The Pirate Queen
nytheatre.com review by Martin Denton
April 14, 2007
My experience seeing The Pirate Queen was filled with if-onlys. If only the producers had fleshed out their original (truly wonderful!) concept and built this show as Riverdance-with-a-narrative instead of Les Miserables-goes-to-Ireland. If only they'd hired a young and adventurous fight choreographer like Rod Kinter or Carrie Brewer to bring life and vigor to the several swordfight/combat scenes. If only they'd made more use of the set (a captivatingly hulking pirate ship, designed by Eugene Lee) or seen fit to have more than just one tiny, fleeting aerial sequence (Paul Rubin and Foy are both credited in the program, but it's hard to see what they actually did). If only they'd realized that the remarkable Irish singer Aine Ui Cheallaigh was their strongest performing asset and given her a lot more to do.
If only they'd actually delivered on the promise of this show, giving us a heroine and telling us a story authentically feminist and authentically about pirates: the most baffling thing about The Pirate Queen is that not once do we see protagonist Grace (Grania) O'Malley do any pirating!
And yet, for all its flaws, The Pirate Queen is delivering something compelling to audiences, at least the one I was with (and I've heard this from others who have seen it). This is a crowd-pleaser. Maybe it's the utter lack of ambiguity: it's absolutely clear who the good guys are and who the bad guys are (and at the curtain call, the villains were booed and hissed, as at an oldtime melodrama). I would have liked a lot more Irish song and dance and a lot more swashbuckling fun, but it seems like most spectators are content with the lush romance of life, death, and betrayal that Claude-Michel Schonberg, Alain Boublil, and their collaborators have concocted.
The story of The Pirate Queen is (very loosely) based on the life of O'Malley, a contemporary of Queen Elizabeth I. In the musical, Grania is the daughter of a powerful Irish chieftain who negotiates with another clan to try to stave off the increasing invasions from England. To this end, he marries Grania to Donal O'Flaherty, son and heir of the rival clan, and thus brings the two traditional enemies together. But there are complications: Grania longs to be a pirate, like her father, and has proven her power and leadership ability time and again. Also, Grania is in love with Tiernan, one of the men on her father's ship. Can she put all this aside to become a wife and mother?
The stakes are raised even higher as the English, led by dastardly Sir Richard Bingham, plot Ireland's conquest. Eventually Grania is captured, and it is only through the direct intervention of the pragmatic but also romantic Queen Elizabeth that she finally gains her freedom. The book of The Pirate Queen climaxes in a meeting between these two powerful women that supposedly makes them both heroic (I was not convinced).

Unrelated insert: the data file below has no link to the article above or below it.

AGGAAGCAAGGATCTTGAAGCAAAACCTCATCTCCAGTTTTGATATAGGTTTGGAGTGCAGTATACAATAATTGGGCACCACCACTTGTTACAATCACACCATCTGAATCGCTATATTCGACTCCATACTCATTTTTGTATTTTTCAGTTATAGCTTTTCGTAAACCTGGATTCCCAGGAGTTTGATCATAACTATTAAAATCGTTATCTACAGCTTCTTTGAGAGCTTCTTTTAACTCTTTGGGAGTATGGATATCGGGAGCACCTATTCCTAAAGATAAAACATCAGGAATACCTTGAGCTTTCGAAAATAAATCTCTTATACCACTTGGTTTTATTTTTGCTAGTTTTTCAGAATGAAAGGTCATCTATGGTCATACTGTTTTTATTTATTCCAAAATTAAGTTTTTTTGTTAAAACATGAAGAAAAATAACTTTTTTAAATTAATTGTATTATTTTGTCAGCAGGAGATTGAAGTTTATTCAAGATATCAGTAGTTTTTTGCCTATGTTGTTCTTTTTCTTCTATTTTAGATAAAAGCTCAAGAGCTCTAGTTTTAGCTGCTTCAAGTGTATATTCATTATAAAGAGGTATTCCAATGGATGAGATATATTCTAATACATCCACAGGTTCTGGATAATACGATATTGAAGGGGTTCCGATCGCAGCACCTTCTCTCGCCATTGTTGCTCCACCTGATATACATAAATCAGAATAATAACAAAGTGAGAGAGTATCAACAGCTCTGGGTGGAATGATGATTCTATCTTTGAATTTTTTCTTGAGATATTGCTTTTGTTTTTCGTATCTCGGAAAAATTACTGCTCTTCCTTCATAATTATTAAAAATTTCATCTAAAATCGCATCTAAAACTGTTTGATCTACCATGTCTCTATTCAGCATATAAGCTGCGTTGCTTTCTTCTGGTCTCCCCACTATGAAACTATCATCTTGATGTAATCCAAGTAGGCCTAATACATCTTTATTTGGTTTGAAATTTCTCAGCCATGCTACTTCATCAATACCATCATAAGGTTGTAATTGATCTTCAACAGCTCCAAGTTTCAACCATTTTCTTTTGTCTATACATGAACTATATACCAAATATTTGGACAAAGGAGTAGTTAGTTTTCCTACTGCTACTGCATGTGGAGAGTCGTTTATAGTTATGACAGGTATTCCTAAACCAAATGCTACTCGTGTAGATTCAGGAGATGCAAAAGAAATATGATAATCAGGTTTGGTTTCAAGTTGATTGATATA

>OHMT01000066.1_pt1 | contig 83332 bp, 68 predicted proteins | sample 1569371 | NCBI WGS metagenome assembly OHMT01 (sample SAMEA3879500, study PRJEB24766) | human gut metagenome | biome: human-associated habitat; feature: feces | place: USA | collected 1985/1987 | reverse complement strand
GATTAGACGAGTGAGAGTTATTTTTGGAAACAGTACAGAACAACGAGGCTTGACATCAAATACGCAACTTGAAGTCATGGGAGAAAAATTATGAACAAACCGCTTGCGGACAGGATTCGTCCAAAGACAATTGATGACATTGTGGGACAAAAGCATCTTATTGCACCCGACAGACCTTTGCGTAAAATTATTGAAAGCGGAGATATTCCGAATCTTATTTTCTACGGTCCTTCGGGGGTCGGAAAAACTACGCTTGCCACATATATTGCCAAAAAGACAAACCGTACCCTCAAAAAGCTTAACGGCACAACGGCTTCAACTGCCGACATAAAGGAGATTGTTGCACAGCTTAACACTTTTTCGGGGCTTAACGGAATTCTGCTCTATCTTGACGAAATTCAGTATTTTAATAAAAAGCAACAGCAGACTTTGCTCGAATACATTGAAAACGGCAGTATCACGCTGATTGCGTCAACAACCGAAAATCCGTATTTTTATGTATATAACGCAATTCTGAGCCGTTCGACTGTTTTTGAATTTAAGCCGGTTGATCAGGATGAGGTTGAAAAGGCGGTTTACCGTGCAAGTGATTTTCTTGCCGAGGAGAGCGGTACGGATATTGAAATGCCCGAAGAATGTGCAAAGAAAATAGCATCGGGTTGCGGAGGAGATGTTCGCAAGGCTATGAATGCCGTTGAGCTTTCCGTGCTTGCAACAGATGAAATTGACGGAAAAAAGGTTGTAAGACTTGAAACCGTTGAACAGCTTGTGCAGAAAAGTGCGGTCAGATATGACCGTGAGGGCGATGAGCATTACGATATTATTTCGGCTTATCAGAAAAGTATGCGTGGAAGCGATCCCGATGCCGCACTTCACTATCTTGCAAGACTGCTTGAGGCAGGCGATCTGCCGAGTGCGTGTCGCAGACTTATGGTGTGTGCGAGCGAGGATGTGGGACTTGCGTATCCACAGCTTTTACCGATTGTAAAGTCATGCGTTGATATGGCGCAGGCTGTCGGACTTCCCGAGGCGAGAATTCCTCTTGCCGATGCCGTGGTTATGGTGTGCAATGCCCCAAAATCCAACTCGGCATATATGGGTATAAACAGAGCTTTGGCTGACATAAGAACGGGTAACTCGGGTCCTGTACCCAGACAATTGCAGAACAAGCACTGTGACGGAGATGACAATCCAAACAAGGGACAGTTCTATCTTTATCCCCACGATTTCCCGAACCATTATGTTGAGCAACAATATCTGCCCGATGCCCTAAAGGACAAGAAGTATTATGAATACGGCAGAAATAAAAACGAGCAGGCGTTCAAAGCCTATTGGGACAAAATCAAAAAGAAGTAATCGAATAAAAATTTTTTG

The show, however, generates real sparks only when the ensemble takes wing, in a trio of dances celebrating significant rites of passage (a wedding, a funeral, a christening). These are choreographed by Riverdance alumna Carol Leavey Joyce, and they're magnificent though far too short. There are some excellent dancers in this company, and I longed to see them show off their considerable talents more than they were able to here. Another Riverdance veteran, the amazing singer Aine Ui Cheallaigh, plays a sort of mother/fairy godmother figure, and gets to sing parts of a few of the songs. She performs a cappella in a crystal-clear, beautiful voice full of strength and assurance. I longed for more of her, as well.
Stephanie J. Block (Grania), Linda Balgord (Elizabeth), Hadley Fraser (Tiernan), Marcus Chait (Donal), William Youmans (Bingham), and Jeff McCarthy (Grania's Father)—talented performers all—work hard to put over their own material, which is all less interesting and exciting than the stuff I've just told you about. I was particularly sorry for Block, whose character spends most of Act Two in prison: I had high hopes for a genuine female swashbuckling hero, but she's given precious little to do in the fighting, dancing, or cavorting departments. As for Balgord, her main job is to negotiate a dizzying array of spectacular gowns (designed by Martin Pakledinaz)—England's greatest queen as runway model.
So, yes, I was badly disappointed by what seemed to me a great concept and a whole lot of money squandered in a combination of risk aversion and lack of know-how. But I remain impressed by the show's ability to reach its audience, and so I guess the strategy, such as it is, is paying off.